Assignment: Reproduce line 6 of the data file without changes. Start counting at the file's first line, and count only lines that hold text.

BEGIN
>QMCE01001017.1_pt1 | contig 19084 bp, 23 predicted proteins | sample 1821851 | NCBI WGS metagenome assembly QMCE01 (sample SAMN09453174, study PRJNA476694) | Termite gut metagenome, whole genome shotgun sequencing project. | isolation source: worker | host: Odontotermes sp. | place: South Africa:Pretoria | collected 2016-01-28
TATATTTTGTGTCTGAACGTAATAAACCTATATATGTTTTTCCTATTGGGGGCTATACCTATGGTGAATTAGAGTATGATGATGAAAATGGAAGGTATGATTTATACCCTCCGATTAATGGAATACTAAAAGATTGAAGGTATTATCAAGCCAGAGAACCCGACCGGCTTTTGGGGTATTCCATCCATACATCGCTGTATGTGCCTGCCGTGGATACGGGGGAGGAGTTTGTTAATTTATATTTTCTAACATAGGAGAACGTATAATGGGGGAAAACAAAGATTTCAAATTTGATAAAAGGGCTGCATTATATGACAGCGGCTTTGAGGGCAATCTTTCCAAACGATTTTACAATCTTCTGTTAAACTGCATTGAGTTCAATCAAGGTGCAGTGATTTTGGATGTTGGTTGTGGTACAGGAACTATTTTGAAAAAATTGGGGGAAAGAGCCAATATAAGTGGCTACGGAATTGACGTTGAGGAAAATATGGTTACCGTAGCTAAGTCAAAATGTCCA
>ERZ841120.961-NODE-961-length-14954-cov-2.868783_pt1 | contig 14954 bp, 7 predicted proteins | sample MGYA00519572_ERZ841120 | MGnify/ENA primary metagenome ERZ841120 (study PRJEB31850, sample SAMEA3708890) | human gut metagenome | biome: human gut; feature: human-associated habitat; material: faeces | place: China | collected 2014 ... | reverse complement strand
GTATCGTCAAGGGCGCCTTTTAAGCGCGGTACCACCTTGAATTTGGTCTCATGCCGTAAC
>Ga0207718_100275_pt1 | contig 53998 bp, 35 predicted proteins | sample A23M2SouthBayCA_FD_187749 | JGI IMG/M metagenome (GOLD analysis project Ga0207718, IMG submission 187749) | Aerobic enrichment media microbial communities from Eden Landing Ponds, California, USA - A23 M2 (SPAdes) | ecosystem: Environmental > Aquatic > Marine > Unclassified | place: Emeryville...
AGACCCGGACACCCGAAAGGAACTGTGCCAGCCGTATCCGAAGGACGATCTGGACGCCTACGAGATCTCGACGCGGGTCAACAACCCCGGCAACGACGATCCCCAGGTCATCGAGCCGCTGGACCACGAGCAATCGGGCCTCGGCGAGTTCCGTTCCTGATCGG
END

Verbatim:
AGACCCGGACACCCGAAAGGAACTGTGCCAGCCGTATCCGAAGGACGATCTGGACGCCTACGAGATCTCGACGCGGGTCAACAACCCCGGCAACGACGATCCCCAGGTCATCGAGCCGCTGGACCACGAGCAATCGGGCCTCGGCGAGTTCCGTTCCTGATCGG